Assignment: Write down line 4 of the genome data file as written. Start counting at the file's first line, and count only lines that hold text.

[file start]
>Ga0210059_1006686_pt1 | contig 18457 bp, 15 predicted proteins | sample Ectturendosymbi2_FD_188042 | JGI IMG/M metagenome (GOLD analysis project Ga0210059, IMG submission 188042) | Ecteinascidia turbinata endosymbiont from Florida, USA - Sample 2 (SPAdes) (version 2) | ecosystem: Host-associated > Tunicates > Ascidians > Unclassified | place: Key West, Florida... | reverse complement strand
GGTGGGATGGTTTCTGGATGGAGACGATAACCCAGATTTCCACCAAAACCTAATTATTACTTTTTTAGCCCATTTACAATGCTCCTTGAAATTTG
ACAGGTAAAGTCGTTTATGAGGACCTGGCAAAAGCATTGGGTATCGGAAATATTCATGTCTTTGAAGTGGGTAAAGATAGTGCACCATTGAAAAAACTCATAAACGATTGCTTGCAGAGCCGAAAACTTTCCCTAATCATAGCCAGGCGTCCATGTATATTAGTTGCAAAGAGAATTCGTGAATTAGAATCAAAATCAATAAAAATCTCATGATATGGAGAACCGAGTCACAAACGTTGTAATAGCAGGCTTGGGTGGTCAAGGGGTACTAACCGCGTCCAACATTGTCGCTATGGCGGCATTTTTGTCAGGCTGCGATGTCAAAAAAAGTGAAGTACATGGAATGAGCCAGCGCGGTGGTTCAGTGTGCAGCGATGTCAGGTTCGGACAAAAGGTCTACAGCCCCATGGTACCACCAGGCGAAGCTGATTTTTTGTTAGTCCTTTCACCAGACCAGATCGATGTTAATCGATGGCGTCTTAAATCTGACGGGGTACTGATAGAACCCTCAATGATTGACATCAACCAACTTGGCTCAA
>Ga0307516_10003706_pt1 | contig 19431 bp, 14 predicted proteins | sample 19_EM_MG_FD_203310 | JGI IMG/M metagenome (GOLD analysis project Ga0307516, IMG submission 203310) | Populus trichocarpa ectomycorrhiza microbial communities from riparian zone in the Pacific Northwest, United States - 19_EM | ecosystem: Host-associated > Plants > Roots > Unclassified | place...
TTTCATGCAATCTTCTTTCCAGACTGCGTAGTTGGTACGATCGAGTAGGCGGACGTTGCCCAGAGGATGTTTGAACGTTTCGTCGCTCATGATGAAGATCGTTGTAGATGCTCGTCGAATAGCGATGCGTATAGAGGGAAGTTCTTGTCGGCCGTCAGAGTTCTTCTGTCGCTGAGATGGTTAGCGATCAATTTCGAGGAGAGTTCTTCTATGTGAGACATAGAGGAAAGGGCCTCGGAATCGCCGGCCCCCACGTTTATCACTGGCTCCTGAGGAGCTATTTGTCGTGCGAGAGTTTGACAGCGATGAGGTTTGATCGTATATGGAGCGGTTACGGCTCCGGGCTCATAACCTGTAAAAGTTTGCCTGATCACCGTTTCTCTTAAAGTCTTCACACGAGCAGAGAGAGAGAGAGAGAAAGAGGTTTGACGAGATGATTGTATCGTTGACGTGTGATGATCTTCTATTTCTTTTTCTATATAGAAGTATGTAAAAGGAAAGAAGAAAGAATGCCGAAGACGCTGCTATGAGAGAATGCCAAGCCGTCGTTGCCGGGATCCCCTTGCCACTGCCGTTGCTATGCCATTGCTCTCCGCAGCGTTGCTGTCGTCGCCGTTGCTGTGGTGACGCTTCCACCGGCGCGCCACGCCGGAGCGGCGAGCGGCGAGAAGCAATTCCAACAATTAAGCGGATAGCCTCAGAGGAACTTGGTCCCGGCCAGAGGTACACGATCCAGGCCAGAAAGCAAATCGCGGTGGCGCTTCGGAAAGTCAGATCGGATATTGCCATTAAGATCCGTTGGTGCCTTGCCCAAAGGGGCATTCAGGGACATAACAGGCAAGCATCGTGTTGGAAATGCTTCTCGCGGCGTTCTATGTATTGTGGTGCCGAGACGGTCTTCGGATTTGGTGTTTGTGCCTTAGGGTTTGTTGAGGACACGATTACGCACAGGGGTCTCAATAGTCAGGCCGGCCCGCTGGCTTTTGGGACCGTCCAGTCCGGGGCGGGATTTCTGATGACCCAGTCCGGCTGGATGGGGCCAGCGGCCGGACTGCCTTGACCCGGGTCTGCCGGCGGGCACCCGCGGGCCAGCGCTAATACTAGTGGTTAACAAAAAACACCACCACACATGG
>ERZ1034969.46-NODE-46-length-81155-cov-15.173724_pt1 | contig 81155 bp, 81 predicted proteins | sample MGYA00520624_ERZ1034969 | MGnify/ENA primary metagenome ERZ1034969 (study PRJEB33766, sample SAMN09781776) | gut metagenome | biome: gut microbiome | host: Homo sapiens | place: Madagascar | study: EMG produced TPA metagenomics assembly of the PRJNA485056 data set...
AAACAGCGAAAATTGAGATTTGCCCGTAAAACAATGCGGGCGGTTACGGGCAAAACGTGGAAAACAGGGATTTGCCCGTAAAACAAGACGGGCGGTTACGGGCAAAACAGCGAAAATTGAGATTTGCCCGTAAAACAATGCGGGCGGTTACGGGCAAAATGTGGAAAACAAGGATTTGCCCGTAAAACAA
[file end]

>Ga0307516_10003706_pt1 | contig 19431 bp, 14 predicted proteins | sample 19_EM_MG_FD_203310 | JGI IMG/M metagenome (GOLD analysis project Ga0307516, IMG submission 203310) | Populus trichocarpa ectomycorrhiza microbial communities from riparian zone in the Pacific Northwest, United States - 19_EM | ecosystem: Host-associated > Plants > Roots > Unclassified | place...